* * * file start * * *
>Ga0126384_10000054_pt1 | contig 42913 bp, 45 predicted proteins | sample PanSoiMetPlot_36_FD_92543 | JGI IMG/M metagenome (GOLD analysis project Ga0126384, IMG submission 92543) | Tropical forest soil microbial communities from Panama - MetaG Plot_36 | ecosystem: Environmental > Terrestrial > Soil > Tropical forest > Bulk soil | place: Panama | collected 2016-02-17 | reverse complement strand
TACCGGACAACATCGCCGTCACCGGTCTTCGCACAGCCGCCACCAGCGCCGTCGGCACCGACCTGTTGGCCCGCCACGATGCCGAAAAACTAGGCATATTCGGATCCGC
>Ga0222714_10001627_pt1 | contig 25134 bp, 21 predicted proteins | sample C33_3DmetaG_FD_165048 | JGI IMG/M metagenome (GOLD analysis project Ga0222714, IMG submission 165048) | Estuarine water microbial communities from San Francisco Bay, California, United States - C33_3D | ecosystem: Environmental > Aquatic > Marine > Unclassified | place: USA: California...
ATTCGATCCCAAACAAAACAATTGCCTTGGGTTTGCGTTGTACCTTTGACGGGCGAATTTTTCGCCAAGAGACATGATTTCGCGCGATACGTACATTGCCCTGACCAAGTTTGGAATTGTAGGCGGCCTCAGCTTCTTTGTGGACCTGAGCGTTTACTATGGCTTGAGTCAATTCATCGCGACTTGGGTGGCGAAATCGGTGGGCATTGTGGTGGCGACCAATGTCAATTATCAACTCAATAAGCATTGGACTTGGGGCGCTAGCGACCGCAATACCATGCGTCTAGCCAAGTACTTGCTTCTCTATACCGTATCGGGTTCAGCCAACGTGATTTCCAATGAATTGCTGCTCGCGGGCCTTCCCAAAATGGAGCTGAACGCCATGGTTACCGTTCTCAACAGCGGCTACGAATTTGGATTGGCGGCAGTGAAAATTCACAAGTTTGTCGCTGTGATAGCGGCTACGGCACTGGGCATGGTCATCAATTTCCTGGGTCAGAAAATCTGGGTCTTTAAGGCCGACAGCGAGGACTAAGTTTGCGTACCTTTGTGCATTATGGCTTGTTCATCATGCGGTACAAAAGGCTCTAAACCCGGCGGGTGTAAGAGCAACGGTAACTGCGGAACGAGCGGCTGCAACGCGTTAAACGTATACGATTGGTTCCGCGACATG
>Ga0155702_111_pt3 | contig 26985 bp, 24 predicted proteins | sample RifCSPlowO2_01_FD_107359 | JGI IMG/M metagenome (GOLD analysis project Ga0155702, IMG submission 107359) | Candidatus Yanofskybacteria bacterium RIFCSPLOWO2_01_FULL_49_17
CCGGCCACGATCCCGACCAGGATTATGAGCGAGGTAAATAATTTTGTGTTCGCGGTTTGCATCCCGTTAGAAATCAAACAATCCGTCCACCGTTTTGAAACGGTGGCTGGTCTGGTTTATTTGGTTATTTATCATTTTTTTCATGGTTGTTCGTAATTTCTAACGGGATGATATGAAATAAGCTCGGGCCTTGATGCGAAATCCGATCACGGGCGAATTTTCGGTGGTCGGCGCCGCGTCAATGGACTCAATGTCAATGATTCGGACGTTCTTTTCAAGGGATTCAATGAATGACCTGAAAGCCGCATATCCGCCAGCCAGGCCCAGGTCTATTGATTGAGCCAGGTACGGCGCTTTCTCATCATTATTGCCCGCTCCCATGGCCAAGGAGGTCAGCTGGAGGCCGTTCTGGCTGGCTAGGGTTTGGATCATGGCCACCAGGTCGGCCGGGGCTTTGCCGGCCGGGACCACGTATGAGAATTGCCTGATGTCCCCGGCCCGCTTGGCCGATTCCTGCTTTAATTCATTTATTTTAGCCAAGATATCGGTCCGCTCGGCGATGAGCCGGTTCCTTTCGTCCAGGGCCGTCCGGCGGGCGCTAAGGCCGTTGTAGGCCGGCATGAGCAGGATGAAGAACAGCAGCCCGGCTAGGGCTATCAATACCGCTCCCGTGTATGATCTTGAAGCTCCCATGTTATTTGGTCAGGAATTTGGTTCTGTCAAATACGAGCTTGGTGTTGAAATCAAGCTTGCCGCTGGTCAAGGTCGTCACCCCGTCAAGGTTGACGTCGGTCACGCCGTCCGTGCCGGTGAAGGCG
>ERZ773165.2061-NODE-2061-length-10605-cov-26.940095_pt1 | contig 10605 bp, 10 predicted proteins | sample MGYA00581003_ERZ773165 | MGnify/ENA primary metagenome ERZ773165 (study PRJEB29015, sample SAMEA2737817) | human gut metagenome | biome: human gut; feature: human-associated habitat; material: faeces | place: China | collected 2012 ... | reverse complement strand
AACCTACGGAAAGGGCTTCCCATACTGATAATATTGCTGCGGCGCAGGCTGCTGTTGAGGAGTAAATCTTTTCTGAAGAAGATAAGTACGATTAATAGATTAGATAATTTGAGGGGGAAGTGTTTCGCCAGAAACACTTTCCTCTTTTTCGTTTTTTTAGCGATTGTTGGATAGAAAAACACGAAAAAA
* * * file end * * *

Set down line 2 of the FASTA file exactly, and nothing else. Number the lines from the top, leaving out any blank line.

TACCGGACAACATCGCCGTCACCGGTCTTCGCACAGCCGCCACCAGCGCCGTCGGCACCGACCTGTTGGCCCGCCACGATGCCGAAAAACTAGGCATATTCGGATCCGC